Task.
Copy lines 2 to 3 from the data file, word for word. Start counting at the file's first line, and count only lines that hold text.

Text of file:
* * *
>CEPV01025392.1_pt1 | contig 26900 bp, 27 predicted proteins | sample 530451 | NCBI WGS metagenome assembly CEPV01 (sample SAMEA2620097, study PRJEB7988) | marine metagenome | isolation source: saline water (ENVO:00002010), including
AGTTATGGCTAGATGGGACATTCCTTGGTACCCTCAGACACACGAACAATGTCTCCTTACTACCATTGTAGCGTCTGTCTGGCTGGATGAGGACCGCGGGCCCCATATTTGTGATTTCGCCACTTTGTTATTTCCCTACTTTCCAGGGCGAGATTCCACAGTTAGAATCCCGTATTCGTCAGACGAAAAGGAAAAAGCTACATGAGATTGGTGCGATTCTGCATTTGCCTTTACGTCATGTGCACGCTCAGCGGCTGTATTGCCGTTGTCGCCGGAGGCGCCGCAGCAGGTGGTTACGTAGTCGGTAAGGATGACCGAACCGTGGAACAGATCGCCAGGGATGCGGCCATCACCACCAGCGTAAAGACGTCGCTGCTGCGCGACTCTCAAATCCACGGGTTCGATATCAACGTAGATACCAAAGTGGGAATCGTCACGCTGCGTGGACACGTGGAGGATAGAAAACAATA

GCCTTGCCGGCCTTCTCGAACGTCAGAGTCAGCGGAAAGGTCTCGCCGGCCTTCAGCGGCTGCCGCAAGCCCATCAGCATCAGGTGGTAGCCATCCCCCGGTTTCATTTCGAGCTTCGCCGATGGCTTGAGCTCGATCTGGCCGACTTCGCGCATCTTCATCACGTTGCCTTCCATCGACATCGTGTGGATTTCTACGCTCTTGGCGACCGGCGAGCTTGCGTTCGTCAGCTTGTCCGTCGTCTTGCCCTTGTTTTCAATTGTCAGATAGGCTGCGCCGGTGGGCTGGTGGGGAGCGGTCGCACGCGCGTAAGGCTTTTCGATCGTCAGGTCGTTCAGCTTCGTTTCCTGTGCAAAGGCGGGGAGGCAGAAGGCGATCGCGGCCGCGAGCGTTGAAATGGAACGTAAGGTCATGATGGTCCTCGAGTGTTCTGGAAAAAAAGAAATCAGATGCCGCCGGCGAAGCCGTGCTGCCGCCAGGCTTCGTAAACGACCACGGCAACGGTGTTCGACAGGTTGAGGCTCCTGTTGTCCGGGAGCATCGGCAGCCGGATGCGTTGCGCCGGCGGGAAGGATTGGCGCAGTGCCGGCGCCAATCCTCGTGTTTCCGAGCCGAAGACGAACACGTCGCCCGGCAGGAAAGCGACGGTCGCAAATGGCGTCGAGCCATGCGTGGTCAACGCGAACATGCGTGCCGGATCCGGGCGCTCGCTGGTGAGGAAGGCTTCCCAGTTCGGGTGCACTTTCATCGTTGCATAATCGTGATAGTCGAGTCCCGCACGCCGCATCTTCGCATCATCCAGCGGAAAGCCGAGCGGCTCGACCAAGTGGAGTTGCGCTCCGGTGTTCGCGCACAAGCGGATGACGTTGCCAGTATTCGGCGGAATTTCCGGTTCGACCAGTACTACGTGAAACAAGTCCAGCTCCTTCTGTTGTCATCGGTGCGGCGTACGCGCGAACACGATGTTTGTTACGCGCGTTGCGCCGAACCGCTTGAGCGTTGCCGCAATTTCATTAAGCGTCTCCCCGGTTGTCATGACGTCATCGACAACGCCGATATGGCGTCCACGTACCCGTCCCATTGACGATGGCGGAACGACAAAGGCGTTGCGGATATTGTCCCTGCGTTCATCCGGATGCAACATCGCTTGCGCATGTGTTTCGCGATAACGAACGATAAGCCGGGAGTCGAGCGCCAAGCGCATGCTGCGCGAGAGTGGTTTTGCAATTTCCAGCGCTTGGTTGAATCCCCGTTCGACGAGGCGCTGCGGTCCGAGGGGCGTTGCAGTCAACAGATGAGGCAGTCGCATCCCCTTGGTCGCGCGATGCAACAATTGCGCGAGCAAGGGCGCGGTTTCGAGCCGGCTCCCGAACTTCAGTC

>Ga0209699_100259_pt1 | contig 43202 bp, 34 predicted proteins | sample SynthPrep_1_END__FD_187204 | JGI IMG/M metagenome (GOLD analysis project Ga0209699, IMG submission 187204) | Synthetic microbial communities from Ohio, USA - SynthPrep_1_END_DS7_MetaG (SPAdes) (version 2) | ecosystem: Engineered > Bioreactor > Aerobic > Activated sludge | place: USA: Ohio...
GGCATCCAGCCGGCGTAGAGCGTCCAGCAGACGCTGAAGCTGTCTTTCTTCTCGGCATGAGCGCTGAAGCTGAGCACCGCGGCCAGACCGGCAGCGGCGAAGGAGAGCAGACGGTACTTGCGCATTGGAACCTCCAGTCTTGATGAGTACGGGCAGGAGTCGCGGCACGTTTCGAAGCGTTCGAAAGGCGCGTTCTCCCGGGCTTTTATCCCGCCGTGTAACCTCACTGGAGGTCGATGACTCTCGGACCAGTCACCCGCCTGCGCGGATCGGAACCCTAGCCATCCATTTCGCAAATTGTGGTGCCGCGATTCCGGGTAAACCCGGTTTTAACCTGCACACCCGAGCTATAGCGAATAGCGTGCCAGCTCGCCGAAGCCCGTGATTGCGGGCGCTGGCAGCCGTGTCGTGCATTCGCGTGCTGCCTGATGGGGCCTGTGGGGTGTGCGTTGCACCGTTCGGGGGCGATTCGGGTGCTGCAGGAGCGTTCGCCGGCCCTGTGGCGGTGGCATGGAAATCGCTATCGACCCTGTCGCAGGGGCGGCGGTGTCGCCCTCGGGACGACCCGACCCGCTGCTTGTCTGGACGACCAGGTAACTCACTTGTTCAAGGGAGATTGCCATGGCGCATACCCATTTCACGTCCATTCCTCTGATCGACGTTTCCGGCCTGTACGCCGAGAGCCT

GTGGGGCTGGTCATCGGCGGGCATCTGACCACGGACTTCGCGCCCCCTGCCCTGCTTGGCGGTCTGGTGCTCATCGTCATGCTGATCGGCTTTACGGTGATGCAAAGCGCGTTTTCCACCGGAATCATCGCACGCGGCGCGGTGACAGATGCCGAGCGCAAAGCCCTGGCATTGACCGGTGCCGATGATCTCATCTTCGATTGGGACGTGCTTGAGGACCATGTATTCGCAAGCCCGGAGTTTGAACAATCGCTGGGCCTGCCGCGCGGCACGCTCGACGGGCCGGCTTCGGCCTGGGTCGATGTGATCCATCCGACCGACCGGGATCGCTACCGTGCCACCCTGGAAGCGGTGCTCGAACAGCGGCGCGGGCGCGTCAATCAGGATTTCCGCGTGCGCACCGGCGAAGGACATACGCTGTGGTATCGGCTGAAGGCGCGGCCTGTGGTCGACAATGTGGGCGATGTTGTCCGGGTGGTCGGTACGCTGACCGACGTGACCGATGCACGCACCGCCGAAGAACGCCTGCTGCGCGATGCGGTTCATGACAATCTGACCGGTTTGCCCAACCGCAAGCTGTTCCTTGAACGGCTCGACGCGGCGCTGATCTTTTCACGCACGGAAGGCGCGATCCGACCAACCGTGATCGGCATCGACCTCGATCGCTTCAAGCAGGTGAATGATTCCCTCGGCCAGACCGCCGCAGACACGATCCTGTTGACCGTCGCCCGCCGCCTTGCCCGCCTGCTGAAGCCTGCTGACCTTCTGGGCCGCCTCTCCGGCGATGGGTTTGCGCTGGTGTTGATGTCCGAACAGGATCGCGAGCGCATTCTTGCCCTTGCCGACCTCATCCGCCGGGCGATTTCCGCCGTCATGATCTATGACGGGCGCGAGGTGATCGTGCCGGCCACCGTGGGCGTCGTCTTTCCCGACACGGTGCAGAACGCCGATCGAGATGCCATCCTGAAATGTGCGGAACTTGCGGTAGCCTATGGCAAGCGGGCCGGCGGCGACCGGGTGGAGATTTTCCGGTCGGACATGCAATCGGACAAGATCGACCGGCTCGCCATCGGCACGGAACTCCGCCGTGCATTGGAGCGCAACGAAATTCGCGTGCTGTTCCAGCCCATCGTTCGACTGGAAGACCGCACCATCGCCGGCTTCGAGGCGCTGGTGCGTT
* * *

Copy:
AGTTATGGCTAGATGGGACATTCCTTGGTACCCTCAGACACACGAACAATGTCTCCTTACTACCATTGTAGCGTCTGTCTGGCTGGATGAGGACCGCGGGCCCCATATTTGTGATTTCGCCACTTTGTTATTTCCCTACTTTCCAGGGCGAGATTCCACAGTTAGAATCCCGTATTCGTCAGACGAAAAGGAAAAAGCTACATGAGATTGGTGCGATTCTGCATTTGCCTTTACGTCATGTGCACGCTCAGCGGCTGTATTGCCGTTGTCGCCGGAGGCGCCGCAGCAGGTGGTTACGTAGTCGGTAAGGATGACCGAACCGTGGAACAGATCGCCAGGGATGCGGCCATCACCACCAGCGTAAAGACGTCGCTGCTGCGCGACTCTCAAATCCACGGGTTCGATATCAACGTAGATACCAAAGTGGGAATCGTCACGCTGCGTGGACACGTGGAGGATAGAAAACAATA

GCCTTGCCGGCCTTCTCGAACGTCAGAGTCAGCGGAAAGGTCTCGCCGGCCTTCAGCGGCTGCCGCAAGCCCATCAGCATCAGGTGGTAGCCATCCCCCGGTTTCATTTCGAGCTTCGCCGATGGCTTGAGCTCGATCTGGCCGACTTCGCGCATCTTCATCACGTTGCCTTCCATCGACATCGTGTGGATTTCTACGCTCTTGGCGACCGGCGAGCTTGCGTTCGTCAGCTTGTCCGTCGTCTTGCCCTTGTTTTCAATTGTCAGATAGGCTGCGCCGGTGGGCTGGTGGGGAGCGGTCGCACGCGCGTAAGGCTTTTCGATCGTCAGGTCGTTCAGCTTCGTTTCCTGTGCAAAGGCGGGGAGGCAGAAGGCGATCGCGGCCGCGAGCGTTGAAATGGAACGTAAGGTCATGATGGTCCTCGAGTGTTCTGGAAAAAAAGAAATCAGATGCCGCCGGCGAAGCCGTGCTGCCGCCAGGCTTCGTAAACGACCACGGCAACGGTGTTCGACAGGTTGAGGCTCCTGTTGTCCGGGAGCATCGGCAGCCGGATGCGTTGCGCCGGCGGGAAGGATTGGCGCAGTGCCGGCGCCAATCCTCGTGTTTCCGAGCCGAAGACGAACACGTCGCCCGGCAGGAAAGCGACGGTCGCAAATGGCGTCGAGCCATGCGTGGTCAACGCGAACATGCGTGCCGGATCCGGGCGCTCGCTGGTGAGGAAGGCTTCCCAGTTCGGGTGCACTTTCATCGTTGCATAATCGTGATAGTCGAGTCCCGCACGCCGCATCTTCGCATCATCCAGCGGAAAGCCGAGCGGCTCGACCAAGTGGAGTTGCGCTCCGGTGTTCGCGCACAAGCGGATGACGTTGCCAGTATTCGGCGGAATTTCCGGTTCGACCAGTACTACGTGAAACAAGTCCAGCTCCTTCTGTTGTCATCGGTGCGGCGTACGCGCGAACACGATGTTTGTTACGCGCGTTGCGCCGAACCGCTTGAGCGTTGCCGCAATTTCATTAAGCGTCTCCCCGGTTGTCATGACGTCATCGACAACGCCGATATGGCGTCCACGTACCCGTCCCATTGACGATGGCGGAACGACAAAGGCGTTGCGGATATTGTCCCTGCGTTCATCCGGATGCAACATCGCTTGCGCATGTGTTTCGCGATAACGAACGATAAGCCGGGAGTCGAGCGCCAAGCGCATGCTGCGCGAGAGTGGTTTTGCAATTTCCAGCGCTTGGTTGAATCCCCGTTCGACGAGGCGCTGCGGTCCGAGGGGCGTTGCAGTCAACAGATGAGGCAGTCGCATCCCCTTGGTCGCGCGATGCAACAATTGCGCGAGCAAGGGCGCGGTTTCGAGCCGGCTCCCGAACTTCAGTC